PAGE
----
Great Ouse Rivers Trust launches ‘safeguarding biodiversity’

England’s fifth longest waterway is the latest to benefit from the UK and Ireland-wide movement aiming to stem the flow of pollution and protect against climate change. 

Running 160-miles through Buckinghamshire, Northamptonshire, Bedfordshire, Cambridgeshire, and Norfolk before hitting the North Sea, the Great Ouse’s new Trust is backed by British naturalist, explorer, presenter and writer, Steve Backshall MBE. The overall goal is to improve and maintain water quality and wildlife levels, identify areas suitable for wild swimming and other active sports, and convers ecologically rare chalk streams. 

‘Water is our planet’s lifeblood and we all have a role to play in protecting it. The Great Ouse Rivers Trust launch is a vital step towards safeguarding the health and biodiversity of this precious ecosystem for generations to come,’ said Blackshall. 

Working towards nature-based solution to flood management is also a priority, a process that will involve extensive tree planting and wetland restoration, which could boost carbon capture capabilities. It is hoped that with improved habitats, many species in decline could recover over time. 

As per a House of Commons Committee Report in 2022, just 14% of UK rivers are considered to be in a ‘good’ state, environmentally speaking, and none are free of chemical contamination. Major contributors to the crisis include agricultural and industrial run off, poor land management, and waste water, with suppliers consistently under fire for allowing millions of litres of sewage to enter fresh water and coastal areas each year.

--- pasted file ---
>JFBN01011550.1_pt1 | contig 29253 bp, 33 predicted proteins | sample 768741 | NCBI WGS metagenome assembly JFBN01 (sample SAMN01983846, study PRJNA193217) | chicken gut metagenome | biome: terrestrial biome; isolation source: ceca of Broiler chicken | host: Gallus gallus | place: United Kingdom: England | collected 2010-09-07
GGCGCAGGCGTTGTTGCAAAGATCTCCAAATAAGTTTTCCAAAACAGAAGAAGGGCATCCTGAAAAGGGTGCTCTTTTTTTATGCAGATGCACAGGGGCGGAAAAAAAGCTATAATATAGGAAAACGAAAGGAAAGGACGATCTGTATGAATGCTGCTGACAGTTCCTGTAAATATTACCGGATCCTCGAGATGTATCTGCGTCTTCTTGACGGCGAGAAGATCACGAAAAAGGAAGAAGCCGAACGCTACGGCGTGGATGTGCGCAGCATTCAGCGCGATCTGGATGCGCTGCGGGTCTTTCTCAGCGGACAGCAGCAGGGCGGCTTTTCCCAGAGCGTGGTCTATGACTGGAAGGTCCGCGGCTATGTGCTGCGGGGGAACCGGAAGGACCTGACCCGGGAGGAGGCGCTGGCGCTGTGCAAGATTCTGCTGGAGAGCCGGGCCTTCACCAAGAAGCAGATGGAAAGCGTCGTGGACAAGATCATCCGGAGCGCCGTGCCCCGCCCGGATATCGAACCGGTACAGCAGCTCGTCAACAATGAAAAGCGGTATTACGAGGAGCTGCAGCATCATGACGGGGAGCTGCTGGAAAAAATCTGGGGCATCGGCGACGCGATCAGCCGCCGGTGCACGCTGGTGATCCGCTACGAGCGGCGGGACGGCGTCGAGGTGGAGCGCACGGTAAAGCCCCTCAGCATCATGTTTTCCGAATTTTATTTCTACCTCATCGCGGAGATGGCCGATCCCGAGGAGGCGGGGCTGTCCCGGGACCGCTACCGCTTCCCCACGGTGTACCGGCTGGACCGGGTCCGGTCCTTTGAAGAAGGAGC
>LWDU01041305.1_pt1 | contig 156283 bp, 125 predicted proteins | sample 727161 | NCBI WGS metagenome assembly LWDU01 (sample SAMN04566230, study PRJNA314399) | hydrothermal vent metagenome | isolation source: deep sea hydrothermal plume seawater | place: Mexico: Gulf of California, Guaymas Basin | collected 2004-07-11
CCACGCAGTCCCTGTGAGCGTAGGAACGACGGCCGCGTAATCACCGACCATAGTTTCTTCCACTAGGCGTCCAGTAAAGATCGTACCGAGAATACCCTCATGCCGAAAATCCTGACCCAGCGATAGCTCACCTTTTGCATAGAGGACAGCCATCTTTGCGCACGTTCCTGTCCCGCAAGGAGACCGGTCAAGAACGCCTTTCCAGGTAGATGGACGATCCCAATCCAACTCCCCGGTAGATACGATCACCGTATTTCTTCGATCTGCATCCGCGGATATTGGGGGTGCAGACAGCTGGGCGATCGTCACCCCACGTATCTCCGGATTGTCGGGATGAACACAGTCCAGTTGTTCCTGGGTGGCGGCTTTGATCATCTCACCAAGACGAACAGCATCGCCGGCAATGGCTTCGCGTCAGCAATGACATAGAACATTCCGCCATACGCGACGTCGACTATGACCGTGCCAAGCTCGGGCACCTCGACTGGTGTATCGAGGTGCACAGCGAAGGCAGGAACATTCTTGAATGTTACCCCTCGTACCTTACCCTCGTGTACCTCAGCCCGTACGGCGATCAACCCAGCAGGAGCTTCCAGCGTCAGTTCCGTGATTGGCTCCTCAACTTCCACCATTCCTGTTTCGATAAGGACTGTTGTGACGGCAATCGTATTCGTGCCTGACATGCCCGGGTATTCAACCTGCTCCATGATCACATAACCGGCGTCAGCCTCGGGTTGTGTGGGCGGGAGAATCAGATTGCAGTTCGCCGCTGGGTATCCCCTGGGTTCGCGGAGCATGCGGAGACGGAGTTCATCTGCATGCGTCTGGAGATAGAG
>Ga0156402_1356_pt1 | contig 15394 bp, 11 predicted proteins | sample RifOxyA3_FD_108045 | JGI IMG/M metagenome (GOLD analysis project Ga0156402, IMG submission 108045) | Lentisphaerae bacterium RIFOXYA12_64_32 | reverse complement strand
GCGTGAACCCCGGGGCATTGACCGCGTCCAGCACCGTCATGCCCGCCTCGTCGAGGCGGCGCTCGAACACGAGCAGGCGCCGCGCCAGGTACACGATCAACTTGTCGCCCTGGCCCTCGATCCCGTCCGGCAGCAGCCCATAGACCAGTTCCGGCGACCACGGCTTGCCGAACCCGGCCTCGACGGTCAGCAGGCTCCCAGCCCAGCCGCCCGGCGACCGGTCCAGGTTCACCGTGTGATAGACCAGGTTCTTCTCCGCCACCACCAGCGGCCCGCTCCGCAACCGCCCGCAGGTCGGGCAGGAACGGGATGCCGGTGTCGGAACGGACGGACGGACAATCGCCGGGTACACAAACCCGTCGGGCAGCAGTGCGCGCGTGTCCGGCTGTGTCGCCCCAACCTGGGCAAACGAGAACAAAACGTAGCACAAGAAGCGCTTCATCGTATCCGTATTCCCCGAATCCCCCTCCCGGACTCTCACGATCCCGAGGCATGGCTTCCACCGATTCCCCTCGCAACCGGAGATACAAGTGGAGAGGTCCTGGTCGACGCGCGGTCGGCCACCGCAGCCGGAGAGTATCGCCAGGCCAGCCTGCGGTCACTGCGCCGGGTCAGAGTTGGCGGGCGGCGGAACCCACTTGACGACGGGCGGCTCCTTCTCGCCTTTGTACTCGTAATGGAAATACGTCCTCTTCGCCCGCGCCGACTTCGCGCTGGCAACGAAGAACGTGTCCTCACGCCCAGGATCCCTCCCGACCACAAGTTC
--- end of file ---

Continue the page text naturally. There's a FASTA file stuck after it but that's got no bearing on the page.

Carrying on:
‘We are the only organisation with the objective to focus on the entire river, from source to sea, at this crucial and critical time for the UK’s rivers. Rivers are vitally important for biodiversity, as fish passages,’ said Phil Rothwell, Chair of the Great Ouse Rivers Trust. ‘They’re also invaluable as our climate becomes more unpredictable, as natural flood passages. As well as these fundamental environmental issues, rivers bring a host of benefits for outdoor activities. They offer respite and joy as places to enjoy nature, and as a leisure destination for swimmers, anglers, boaters, and paddlers.’

More on water pollution:

Just one water supplier contributes to Rivers Trust real-time sewage map

Can the personal care industry clean up and take climate action

The Polluted Mermaid campaign highlights plight of marine life

Water pollution events now detectable from space

Image: Peter O’Connor aka anemoneprojectors


Notify of
Inline Feedbacks
View all comments
Help us break the news – share your information, opinion or analysis
Back to top